Creating systems helps develop a practice that will work with you.
By Mark A. Chinn (Mississippi)
In Rich Dad, Poor Dad, Robert T. Kiyosaki retells the answer his rich dad gave him to his question as to why McDonald’s makes more money than everyone else when just about anybody can make a better hamburger: “The answer is obvious,” he said. “McDonald’s is excellent at business systems. The reason so many talented people are poor is because they focus on building a better hamburger and know little to nothing about business systems.”
By creating systems, you can develop a practice that will ultimately work without you. Michael Gerber warns that “[i]f your business depends on you, you don’t own a business — you have a job. And it’s the worst job in the world because you’re working for a lunatic!2 Gerber believes the rule of creating systems applies to law firms:
Obviously, if [your business] is a legal firm, you must have attorneys ….But you don’t need to hire brilliant attorneys ….You need to create the very best system through which good attorneys… can be leveraged to produce exquisite results. The question you need to keep asking yourself is: How can I give my customer the results he wants systematically rather than personally. . . .How can I create a business whose results are systems-dependent rather than people-dependent?3
In Fail-Safe Leadership, Linda Martin emphasizes the role of systems in success: “Successful people are those who are effective at achieving desired outcomes because they follow a predetermined set of processes that lead to those outcomes.”4
At every step of the way in your practice, you should be constantly developing systems, procedures, and checklists. Before you have employees to whom you can delegate duties, these systems, procedures, and checklists will help you deliver the same high product level, time and time again, with minimum effort. Once you have established yourself as a true master and technician of your trade, and have developed enough business to hire people, these systems, procedures, and checklists will help your employees deliver the same level of work you would deliver if you were doing it yourself. This will help you distribute work, take in more work, and “leverage” your business-getting ability to make profit.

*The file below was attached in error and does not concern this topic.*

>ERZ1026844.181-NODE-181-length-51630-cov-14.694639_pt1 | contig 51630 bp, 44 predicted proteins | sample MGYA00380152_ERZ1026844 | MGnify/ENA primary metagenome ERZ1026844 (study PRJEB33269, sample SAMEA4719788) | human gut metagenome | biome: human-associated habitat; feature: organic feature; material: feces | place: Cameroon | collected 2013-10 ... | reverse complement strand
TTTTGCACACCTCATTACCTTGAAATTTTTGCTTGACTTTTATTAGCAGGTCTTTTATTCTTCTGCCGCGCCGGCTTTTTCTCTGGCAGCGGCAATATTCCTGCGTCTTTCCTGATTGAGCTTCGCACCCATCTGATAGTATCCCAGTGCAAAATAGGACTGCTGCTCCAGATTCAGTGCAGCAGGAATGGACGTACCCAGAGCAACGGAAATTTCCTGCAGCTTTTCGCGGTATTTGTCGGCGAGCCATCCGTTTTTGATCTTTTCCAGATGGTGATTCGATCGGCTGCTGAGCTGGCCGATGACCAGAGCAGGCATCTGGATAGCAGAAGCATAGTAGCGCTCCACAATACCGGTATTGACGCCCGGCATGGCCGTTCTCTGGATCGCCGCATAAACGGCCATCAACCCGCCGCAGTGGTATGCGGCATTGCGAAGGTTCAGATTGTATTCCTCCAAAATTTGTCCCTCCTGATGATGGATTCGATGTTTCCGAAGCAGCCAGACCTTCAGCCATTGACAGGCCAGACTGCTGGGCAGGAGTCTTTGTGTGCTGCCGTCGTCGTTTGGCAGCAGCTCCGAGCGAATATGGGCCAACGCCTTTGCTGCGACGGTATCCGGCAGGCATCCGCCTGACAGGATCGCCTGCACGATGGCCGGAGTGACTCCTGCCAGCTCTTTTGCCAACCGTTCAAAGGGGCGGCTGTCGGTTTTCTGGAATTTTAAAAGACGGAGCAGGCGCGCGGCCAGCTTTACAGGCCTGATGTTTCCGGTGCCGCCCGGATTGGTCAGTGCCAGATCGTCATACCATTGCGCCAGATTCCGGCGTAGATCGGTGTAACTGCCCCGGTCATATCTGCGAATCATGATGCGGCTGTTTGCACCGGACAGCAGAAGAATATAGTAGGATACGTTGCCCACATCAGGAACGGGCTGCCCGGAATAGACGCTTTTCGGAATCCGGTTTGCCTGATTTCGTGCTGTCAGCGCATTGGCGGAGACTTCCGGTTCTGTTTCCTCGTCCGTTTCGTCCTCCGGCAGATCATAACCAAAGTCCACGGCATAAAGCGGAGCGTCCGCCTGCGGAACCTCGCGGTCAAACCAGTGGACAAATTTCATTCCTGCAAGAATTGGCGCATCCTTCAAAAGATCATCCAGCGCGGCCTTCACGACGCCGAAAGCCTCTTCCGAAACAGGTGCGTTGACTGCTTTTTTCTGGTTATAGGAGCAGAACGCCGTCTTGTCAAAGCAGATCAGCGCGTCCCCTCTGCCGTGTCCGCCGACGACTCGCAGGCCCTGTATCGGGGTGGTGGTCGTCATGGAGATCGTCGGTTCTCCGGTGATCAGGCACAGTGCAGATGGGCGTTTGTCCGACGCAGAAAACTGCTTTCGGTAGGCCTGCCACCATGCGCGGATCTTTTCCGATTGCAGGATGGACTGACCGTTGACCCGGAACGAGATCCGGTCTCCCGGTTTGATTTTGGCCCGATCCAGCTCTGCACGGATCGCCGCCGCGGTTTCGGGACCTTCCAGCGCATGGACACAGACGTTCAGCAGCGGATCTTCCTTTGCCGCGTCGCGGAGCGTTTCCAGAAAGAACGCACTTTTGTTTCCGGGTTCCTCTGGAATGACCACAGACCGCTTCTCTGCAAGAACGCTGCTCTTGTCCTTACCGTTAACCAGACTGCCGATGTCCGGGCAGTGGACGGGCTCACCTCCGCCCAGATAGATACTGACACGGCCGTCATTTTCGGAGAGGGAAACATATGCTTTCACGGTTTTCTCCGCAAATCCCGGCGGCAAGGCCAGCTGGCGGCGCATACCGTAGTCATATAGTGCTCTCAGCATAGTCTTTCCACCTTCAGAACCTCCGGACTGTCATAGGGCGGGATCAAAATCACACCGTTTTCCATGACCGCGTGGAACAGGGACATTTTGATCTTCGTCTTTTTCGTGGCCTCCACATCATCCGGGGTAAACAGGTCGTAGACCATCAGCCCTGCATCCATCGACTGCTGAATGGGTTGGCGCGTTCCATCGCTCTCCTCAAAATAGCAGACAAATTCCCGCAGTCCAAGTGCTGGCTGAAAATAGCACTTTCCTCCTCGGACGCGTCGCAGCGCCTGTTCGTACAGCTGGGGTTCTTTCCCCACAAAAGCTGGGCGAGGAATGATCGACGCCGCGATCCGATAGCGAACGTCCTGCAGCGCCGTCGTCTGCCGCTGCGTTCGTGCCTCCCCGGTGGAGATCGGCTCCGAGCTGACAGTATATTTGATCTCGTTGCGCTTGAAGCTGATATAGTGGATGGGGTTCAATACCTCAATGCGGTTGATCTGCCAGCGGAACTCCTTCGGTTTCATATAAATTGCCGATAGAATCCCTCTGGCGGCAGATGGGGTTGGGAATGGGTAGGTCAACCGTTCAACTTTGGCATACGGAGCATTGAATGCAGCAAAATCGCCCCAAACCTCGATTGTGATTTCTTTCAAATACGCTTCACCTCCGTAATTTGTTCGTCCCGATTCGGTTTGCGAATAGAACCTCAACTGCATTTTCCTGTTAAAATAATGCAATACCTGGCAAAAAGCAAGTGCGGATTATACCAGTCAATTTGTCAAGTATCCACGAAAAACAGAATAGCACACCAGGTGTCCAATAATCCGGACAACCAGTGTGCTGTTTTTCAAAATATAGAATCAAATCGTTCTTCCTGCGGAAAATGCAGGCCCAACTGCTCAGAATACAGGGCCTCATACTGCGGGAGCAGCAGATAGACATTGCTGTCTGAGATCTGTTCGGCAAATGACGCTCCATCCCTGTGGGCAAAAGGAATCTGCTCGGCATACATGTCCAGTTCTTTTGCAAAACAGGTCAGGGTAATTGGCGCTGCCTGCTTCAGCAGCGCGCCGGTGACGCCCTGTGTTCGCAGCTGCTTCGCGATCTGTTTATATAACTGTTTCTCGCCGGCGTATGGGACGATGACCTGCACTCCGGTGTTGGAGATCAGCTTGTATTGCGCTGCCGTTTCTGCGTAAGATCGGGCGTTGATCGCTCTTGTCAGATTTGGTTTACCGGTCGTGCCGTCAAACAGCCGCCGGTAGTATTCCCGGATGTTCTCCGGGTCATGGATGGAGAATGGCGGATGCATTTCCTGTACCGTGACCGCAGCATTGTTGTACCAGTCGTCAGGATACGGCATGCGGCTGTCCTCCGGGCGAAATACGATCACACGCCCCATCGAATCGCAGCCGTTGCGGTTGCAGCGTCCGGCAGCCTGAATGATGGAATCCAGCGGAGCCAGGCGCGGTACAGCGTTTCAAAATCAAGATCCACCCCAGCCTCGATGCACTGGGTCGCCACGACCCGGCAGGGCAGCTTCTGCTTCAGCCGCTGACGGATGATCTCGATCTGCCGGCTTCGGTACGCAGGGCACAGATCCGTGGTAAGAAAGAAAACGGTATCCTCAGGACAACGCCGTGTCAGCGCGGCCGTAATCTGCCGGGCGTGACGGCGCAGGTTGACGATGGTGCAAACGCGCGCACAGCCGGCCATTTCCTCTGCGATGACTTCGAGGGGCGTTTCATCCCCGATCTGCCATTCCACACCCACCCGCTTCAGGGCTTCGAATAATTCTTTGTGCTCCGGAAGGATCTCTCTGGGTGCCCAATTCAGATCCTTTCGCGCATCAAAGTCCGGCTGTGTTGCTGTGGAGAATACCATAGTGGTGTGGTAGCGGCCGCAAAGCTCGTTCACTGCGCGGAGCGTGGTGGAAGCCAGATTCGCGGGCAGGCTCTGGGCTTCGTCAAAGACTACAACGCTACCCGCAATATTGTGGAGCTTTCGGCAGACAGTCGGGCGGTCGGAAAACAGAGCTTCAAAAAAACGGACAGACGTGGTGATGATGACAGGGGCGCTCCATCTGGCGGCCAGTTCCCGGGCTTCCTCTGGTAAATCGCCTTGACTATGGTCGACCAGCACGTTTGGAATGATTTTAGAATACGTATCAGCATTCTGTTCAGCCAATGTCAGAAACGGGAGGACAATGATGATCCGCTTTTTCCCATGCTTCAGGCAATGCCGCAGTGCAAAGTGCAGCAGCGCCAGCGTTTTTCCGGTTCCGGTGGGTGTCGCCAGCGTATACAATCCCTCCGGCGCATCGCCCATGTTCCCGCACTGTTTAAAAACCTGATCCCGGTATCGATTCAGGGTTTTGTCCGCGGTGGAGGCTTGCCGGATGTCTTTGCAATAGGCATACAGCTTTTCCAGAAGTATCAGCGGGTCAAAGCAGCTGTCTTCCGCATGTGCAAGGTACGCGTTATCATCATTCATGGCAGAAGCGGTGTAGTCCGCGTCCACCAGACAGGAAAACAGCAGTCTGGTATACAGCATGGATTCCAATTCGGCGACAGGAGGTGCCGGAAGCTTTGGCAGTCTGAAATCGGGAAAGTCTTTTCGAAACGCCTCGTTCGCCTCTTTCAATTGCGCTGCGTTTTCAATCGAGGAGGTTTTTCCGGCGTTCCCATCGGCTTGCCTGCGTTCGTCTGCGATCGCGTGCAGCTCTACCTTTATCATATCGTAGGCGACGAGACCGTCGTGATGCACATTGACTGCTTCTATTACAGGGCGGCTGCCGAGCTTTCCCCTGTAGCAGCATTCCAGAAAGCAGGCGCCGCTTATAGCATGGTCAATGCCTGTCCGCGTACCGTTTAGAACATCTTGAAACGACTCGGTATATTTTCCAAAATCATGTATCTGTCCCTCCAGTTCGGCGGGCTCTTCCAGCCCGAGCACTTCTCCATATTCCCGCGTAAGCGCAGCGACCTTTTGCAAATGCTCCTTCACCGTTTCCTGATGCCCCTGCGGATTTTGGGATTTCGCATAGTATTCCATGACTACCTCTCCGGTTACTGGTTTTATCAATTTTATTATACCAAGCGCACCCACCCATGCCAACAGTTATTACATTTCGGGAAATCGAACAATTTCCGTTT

In The E-Myth Revisited, Michael Gerber teaches that a successful business owner must have three personalities: that of the technician, the manager, and the entrepreneur. All good lawyers are good “technicians” and are masters of their trade. The same is true for most small-business owners, who often make the fatal assumption that since they understand the technical work of a business, they understand the business that does the technical work.5 The problem is that successful business owners must know not only how to do the business, but also how to create (the entrepreneur) and manage business. Most lawyers abhor the thought of being entrepreneurs or managers. You will hear them say, “All I want to do is practice law.” Refusing to train yourself to become an entrepreneur and manager will limit your success significantly, if not send you seeking a job for someone who has done it.
Here is how to create systems and procedures for your office:
- Whenever you confront a problem, ask yourself the following questions: What is the problem? What causes it? What system can I put in place to make sure this does not happen again?
- Create a checklist for everything you do and then make sure the checklist is actually used, “checked off on,” and placed in the file. I learned this technique while training for my pilot’s license. Every flying procedure is broken down into steps and placed in a checklist, which pilots carry with them whenever they fly. No matter how experienced the pilot is, he or she will review the checklist for all procedures. When you board a plane, you will notice that the pilots are going through checklists in preparation for flight.